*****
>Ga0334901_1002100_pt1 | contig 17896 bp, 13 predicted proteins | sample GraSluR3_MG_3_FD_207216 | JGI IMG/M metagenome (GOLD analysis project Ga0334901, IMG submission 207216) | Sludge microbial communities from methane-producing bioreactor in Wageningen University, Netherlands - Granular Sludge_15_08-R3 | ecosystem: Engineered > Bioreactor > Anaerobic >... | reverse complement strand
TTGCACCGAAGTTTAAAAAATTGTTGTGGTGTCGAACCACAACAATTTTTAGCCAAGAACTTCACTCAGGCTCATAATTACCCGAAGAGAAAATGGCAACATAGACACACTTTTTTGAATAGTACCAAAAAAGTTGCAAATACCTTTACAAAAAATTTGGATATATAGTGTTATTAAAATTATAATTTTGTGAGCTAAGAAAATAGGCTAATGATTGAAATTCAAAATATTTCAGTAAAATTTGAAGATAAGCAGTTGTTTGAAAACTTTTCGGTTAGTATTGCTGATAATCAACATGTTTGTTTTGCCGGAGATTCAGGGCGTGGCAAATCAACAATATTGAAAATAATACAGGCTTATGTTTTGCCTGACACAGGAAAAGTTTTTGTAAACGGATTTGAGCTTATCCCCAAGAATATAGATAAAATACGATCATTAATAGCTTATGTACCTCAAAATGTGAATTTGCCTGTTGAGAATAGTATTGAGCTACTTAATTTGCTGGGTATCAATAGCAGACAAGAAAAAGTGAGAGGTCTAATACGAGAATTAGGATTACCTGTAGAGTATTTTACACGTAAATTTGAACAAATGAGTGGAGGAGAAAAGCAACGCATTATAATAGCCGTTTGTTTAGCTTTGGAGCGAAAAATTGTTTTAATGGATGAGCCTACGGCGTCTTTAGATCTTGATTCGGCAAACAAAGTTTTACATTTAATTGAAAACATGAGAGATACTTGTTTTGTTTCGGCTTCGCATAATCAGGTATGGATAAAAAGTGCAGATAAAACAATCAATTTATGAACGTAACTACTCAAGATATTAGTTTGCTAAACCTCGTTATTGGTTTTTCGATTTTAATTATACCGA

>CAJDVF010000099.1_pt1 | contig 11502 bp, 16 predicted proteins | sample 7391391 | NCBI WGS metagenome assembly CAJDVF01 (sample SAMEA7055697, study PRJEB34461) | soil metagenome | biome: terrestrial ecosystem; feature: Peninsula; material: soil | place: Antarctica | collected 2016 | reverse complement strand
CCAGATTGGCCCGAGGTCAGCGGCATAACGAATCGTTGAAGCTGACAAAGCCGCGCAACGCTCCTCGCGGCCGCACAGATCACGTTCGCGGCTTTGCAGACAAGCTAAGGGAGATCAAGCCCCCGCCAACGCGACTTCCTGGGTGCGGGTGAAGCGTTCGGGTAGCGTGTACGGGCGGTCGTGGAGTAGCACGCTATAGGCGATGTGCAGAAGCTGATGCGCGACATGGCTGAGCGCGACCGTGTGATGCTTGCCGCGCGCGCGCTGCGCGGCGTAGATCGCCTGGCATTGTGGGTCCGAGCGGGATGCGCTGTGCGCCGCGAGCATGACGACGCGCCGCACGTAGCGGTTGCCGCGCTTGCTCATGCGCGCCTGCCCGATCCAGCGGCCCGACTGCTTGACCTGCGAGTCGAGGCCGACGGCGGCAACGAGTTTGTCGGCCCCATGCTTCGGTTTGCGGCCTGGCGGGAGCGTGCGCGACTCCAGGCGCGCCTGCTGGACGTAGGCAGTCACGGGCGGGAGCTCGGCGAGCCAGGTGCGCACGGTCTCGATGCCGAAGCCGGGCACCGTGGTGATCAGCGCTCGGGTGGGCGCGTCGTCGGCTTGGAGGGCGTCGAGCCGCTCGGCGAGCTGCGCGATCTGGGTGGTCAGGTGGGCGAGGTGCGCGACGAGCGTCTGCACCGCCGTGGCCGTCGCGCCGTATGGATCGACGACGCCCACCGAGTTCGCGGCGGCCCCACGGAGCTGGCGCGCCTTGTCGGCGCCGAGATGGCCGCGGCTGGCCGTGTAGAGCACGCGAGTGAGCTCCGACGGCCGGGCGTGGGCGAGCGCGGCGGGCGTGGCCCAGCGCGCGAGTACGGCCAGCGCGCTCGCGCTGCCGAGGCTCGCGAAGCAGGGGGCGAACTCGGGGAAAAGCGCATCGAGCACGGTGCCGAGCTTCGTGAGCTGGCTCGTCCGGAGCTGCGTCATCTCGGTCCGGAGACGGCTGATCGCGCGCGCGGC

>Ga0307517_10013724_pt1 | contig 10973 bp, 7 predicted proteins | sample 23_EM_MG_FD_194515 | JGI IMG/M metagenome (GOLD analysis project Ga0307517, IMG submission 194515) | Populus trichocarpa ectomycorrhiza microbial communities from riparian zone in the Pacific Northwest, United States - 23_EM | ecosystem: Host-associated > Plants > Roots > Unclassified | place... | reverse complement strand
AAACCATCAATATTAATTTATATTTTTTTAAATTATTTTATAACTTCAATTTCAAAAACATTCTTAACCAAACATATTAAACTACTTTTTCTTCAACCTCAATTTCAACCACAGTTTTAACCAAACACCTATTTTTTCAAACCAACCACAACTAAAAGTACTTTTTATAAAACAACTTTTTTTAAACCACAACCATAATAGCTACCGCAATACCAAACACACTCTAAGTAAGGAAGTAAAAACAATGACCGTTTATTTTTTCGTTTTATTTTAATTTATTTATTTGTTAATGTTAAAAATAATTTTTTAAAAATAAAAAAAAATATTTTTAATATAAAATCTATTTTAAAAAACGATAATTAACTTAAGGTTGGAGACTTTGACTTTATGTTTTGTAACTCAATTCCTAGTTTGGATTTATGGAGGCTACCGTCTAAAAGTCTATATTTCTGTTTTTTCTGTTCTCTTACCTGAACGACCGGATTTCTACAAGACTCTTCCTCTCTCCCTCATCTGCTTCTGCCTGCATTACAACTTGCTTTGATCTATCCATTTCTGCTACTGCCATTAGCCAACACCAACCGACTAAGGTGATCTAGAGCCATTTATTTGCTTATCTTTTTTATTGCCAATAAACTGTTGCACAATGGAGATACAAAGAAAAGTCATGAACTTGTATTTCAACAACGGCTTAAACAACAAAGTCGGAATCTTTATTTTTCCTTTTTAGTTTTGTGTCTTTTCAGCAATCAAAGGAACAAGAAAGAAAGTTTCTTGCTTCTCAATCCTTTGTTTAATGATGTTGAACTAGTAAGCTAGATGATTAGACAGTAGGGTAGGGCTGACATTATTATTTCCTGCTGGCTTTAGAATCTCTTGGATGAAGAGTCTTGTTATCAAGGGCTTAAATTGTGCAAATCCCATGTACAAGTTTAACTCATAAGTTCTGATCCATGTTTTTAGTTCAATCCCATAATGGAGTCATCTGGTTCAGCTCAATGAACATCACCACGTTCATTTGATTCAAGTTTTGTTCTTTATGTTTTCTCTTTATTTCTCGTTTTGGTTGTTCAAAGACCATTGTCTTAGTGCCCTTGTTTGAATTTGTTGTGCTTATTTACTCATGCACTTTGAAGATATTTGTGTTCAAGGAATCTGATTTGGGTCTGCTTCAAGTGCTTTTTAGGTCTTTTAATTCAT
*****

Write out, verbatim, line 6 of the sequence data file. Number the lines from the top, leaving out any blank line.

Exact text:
AAACCATCAATATTAATTTATATTTTTTTAAATTATTTTATAACTTCAATTTCAAAAACATTCTTAACCAAACATATTAAACTACTTTTTCTTCAACCTCAATTTCAACCACAGTTTTAACCAAACACCTATTTTTTCAAACCAACCACAACTAAAAGTACTTTTTATAAAACAACTTTTTTTAAACCACAACCATAATAGCTACCGCAATACCAAACACACTCTAAGTAAGGAAGTAAAAACAATGACCGTTTATTTTTTCGTTTTATTTTAATTTATTTATTTGTTAATGTTAAAAATAATTTTTTAAAAATAAAAAAAAATATTTTTAATATAAAATCTATTTTAAAAAACGATAATTAACTTAAGGTTGGAGACTTTGACTTTATGTTTTGTAACTCAATTCCTAGTTTGGATTTATGGAGGCTACCGTCTAAAAGTCTATATTTCTGTTTTTTCTGTTCTCTTACCTGAACGACCGGATTTCTACAAGACTCTTCCTCTCTCCCTCATCTGCTTCTGCCTGCATTACAACTTGCTTTGATCTATCCATTTCTGCTACTGCCATTAGCCAACACCAACCGACTAAGGTGATCTAGAGCCATTTATTTGCTTATCTTTTTTATTGCCAATAAACTGTTGCACAATGGAGATACAAAGAAAAGTCATGAACTTGTATTTCAACAACGGCTTAAACAACAAAGTCGGAATCTTTATTTTTCCTTTTTAGTTTTGTGTCTTTTCAGCAATCAAAGGAACAAGAAAGAAAGTTTCTTGCTTCTCAATCCTTTGTTTAATGATGTTGAACTAGTAAGCTAGATGATTAGACAGTAGGGTAGGGCTGACATTATTATTTCCTGCTGGCTTTAGAATCTCTTGGATGAAGAGTCTTGTTATCAAGGGCTTAAATTGTGCAAATCCCATGTACAAGTTTAACTCATAAGTTCTGATCCATGTTTTTAGTTCAATCCCATAATGGAGTCATCTGGTTCAGCTCAATGAACATCACCACGTTCATTTGATTCAAGTTTTGTTCTTTATGTTTTCTCTTTATTTCTCGTTTTGGTTGTTCAAAGACCATTGTCTTAGTGCCCTTGTTTGAATTTGTTGTGCTTATTTACTCATGCACTTTGAAGATATTTGTGTTCAAGGAATCTGATTTGGGTCTGCTTCAAGTGCTTTTTAGGTCTTTTAATTCAT